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Morrisons private equity takeover proposals - Usdaw needs to move to a war footing
Iain Dalton, Usdaw Broad Left chair (personal capacity)
A bidding war is underway by various private equity firms and their partners for supermarket Morrisons.
The current bidders are led by Fortress private equity fund, including the billionaire Koch family. Its bid is higher than that from rival private equity firm Clayton, Dubilier & Rice. A further private equity firm, Apollo, has also appointed advisors ahead of submitting a bid.
On the back of these bids the share price has increased 50% in recent weeks. These developments reinforce the arguments we have made about the strengthened position of the big supermarket companies coming out of the pandemic.
The recently approved takeover of Asda by the Issa brothers, whose first major move since taking over is organising the sale and lease-back of around 25 distribution centres, estimated to raise around £1.2 billion, is an indication of what will be in store for Morrisons workers if any of these possible deals go through.
But there's nothing holding any other bid, or a future bid by the same consortium, to commitments like retaining the pay rise to £10 an hour. And under capitalism, the main driving force of any business to bring investment returns, profits, to their owners and shareholders. Their attitude towards the interests of their workers and customers are secondary to these considerations.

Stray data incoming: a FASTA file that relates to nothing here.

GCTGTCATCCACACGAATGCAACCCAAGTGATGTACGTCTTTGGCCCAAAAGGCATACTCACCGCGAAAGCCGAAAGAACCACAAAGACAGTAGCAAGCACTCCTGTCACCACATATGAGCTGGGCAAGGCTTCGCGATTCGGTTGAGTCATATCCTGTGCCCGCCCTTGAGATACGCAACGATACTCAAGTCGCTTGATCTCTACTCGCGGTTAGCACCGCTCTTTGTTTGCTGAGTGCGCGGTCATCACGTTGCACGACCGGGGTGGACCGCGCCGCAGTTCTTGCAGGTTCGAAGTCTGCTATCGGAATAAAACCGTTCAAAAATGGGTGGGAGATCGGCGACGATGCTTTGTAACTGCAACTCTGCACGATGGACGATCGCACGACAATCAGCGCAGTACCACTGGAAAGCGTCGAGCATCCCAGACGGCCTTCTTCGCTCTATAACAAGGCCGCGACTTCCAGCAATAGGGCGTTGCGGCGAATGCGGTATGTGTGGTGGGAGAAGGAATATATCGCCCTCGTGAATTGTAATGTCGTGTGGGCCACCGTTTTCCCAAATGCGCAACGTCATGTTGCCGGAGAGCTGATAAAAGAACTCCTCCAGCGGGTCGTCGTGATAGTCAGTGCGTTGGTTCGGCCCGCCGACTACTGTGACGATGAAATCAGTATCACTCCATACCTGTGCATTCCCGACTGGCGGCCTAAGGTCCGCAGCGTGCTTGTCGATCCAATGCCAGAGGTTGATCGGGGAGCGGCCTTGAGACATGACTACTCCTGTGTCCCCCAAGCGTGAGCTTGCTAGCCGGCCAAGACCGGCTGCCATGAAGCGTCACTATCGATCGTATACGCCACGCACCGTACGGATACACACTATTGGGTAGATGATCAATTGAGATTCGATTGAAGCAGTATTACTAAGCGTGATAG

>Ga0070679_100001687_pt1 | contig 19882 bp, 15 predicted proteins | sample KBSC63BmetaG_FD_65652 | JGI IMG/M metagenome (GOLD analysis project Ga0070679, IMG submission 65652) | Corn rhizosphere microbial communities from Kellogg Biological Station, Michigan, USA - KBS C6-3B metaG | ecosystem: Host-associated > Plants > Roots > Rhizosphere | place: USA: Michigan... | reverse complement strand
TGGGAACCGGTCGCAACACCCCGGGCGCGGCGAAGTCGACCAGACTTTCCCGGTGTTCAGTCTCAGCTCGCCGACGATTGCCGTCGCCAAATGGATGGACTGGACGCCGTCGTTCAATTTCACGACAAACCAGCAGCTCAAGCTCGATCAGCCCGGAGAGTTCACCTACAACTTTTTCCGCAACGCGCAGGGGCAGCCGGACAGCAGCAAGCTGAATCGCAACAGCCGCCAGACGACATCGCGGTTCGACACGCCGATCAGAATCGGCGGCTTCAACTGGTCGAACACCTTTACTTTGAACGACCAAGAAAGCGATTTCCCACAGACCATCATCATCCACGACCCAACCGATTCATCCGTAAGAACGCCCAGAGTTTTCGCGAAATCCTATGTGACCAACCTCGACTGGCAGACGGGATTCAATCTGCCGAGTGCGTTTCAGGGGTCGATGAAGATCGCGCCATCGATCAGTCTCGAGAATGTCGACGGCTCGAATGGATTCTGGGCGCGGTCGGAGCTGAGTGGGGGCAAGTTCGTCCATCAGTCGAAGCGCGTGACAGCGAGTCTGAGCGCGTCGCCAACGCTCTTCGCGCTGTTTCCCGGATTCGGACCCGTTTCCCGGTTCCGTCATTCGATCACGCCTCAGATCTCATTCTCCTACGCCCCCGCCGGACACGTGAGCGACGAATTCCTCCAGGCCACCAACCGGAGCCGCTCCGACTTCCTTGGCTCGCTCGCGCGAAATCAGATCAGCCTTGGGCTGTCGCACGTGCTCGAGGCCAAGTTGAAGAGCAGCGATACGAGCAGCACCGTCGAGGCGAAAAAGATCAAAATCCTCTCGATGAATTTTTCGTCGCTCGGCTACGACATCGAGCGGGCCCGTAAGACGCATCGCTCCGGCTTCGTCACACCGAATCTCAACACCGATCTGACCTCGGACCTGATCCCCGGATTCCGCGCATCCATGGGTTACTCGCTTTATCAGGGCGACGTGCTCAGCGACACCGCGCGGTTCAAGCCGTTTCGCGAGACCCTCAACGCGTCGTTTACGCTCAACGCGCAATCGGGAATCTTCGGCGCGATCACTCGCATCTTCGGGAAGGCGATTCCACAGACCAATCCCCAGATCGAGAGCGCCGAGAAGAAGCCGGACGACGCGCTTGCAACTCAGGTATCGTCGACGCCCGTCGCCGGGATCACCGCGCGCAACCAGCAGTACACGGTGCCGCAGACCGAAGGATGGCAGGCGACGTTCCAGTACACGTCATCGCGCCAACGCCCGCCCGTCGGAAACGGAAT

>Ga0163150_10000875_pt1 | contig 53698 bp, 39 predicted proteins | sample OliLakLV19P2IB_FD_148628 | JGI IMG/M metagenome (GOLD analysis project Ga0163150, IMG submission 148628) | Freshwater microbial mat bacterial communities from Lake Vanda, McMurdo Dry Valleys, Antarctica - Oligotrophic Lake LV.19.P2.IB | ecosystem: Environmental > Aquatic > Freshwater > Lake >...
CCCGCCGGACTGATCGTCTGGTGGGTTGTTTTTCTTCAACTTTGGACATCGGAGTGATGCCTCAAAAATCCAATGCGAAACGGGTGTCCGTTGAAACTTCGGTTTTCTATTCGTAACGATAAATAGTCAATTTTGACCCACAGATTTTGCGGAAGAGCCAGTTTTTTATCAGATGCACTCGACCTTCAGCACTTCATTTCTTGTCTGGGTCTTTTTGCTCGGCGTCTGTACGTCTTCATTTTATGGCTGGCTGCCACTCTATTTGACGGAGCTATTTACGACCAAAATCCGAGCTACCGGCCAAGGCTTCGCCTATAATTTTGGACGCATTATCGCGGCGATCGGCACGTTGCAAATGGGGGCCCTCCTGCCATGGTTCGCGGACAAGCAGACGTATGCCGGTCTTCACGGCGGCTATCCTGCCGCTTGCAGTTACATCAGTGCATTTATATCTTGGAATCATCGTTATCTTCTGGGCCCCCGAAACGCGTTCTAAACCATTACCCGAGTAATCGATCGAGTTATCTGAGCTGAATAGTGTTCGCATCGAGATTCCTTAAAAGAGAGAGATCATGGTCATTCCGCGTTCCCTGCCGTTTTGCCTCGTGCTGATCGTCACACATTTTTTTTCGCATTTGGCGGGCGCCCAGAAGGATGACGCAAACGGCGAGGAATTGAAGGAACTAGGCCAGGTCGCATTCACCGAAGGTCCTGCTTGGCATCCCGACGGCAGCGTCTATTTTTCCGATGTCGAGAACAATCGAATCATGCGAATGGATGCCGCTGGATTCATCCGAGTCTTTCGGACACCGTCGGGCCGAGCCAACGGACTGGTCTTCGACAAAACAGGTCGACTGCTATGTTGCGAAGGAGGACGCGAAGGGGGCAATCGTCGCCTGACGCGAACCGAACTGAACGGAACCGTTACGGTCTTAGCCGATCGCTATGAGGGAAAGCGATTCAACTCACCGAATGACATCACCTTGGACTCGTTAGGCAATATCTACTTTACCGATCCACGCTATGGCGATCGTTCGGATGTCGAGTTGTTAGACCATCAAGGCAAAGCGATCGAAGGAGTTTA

As the company with the second largest number of Usdaw members after Tesco, with almost 45,000 members at the end of 2020, it is vital that the union shifts onto a war footing in relation to these announcements. Rather than simply asking for a meeting, the union should set out the red lines of opposing attacks on our members' pay, terms and conditions, as well as the company retaining control of its infrastructure and assets.
Branches of the union covering Morrisons workers should be discussing developments, and emergency mass meetings of Morrisons workers should be held if it becomes clear any attacks on the union's red lines are taking place. Approaches to Unite, which organises a minority of Morrisons workers, should be made for joint campaigning.
But fundamentally, the profit motive of the employers means squeezing retail, distribution and food manufacturing workers' wages, terms and conditions is an inevitability under capitalism. That's why the only real security for decent well-paid jobs in the sector is if the profit motive is removed from the equation.
But' why should the supply of something so essential as food be a source of such speculation? We believe that as well as defending our members pay and conditions, and job security, Usdaw should be calling for Morrisons, along with the other major supermarkets, to be brought into public ownership, under democratic workers' control.
Alongside the other key parts of the economy being brought into public ownership, this would create the basis to organise a socialist plan of production and distribution, to meet the needs of all, with pay and conditions that reflect the vital role played in our society by workers in retail, distribution and food manufacturing.
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